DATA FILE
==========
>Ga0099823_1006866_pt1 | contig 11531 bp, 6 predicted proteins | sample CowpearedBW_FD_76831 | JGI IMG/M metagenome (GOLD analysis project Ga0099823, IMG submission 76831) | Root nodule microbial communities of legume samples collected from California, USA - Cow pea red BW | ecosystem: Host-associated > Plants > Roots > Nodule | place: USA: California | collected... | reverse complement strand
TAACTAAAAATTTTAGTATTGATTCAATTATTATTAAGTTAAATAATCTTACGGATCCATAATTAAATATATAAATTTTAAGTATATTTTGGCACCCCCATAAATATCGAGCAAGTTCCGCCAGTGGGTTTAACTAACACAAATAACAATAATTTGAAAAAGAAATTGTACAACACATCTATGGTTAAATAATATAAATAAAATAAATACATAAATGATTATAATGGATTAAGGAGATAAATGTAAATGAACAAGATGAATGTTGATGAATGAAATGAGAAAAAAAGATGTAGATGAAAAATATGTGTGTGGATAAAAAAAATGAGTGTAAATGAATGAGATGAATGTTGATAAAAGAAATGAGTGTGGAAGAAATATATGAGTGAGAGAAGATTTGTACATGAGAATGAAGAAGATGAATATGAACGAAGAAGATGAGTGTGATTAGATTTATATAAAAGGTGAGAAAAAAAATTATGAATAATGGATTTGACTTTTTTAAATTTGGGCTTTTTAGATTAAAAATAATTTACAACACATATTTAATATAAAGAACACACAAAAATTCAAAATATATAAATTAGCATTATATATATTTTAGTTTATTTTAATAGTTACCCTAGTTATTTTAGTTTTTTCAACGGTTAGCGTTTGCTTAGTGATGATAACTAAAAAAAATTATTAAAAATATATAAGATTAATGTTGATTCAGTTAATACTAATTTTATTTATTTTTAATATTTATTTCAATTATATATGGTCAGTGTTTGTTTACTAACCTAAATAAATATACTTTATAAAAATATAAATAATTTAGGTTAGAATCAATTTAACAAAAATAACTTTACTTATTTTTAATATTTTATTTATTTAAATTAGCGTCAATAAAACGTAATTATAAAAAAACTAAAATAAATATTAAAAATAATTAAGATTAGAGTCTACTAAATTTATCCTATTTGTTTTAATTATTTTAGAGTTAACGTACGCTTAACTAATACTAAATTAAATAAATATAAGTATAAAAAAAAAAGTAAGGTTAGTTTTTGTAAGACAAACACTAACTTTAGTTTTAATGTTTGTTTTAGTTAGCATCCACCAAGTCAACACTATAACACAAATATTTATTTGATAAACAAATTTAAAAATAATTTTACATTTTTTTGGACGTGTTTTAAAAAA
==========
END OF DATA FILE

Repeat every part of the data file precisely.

>Ga0099823_1006866_pt1 | contig 11531 bp, 6 predicted proteins | sample CowpearedBW_FD_76831 | JGI IMG/M metagenome (GOLD analysis project Ga0099823, IMG submission 76831) | Root nodule microbial communities of legume samples collected from California, USA - Cow pea red BW | ecosystem: Host-associated > Plants > Roots > Nodule | place: USA: California | collected... | reverse complement strand
TAACTAAAAATTTTAGTATTGATTCAATTATTATTAAGTTAAATAATCTTACGGATCCATAATTAAATATATAAATTTTAAGTATATTTTGGCACCCCCATAAATATCGAGCAAGTTCCGCCAGTGGGTTTAACTAACACAAATAACAATAATTTGAAAAAGAAATTGTACAACACATCTATGGTTAAATAATATAAATAAAATAAATACATAAATGATTATAATGGATTAAGGAGATAAATGTAAATGAACAAGATGAATGTTGATGAATGAAATGAGAAAAAAAGATGTAGATGAAAAATATGTGTGTGGATAAAAAAAATGAGTGTAAATGAATGAGATGAATGTTGATAAAAGAAATGAGTGTGGAAGAAATATATGAGTGAGAGAAGATTTGTACATGAGAATGAAGAAGATGAATATGAACGAAGAAGATGAGTGTGATTAGATTTATATAAAAGGTGAGAAAAAAAATTATGAATAATGGATTTGACTTTTTTAAATTTGGGCTTTTTAGATTAAAAATAATTTACAACACATATTTAATATAAAGAACACACAAAAATTCAAAATATATAAATTAGCATTATATATATTTTAGTTTATTTTAATAGTTACCCTAGTTATTTTAGTTTTTTCAACGGTTAGCGTTTGCTTAGTGATGATAACTAAAAAAAATTATTAAAAATATATAAGATTAATGTTGATTCAGTTAATACTAATTTTATTTATTTTTAATATTTATTTCAATTATATATGGTCAGTGTTTGTTTACTAACCTAAATAAATATACTTTATAAAAATATAAATAATTTAGGTTAGAATCAATTTAACAAAAATAACTTTACTTATTTTTAATATTTTATTTATTTAAATTAGCGTCAATAAAACGTAATTATAAAAAAACTAAAATAAATATTAAAAATAATTAAGATTAGAGTCTACTAAATTTATCCTATTTGTTTTAATTATTTTAGAGTTAACGTACGCTTAACTAATACTAAATTAAATAAATATAAGTATAAAAAAAAAAGTAAGGTTAGTTTTTGTAAGACAAACACTAACTTTAGTTTTAATGTTTGTTTTAGTTAGCATCCACCAAGTCAACACTATAACACAAATATTTATTTGATAAACAAATTTAAAAATAATTTTACATTTTTTTGGACGTGTTTTAAAAAA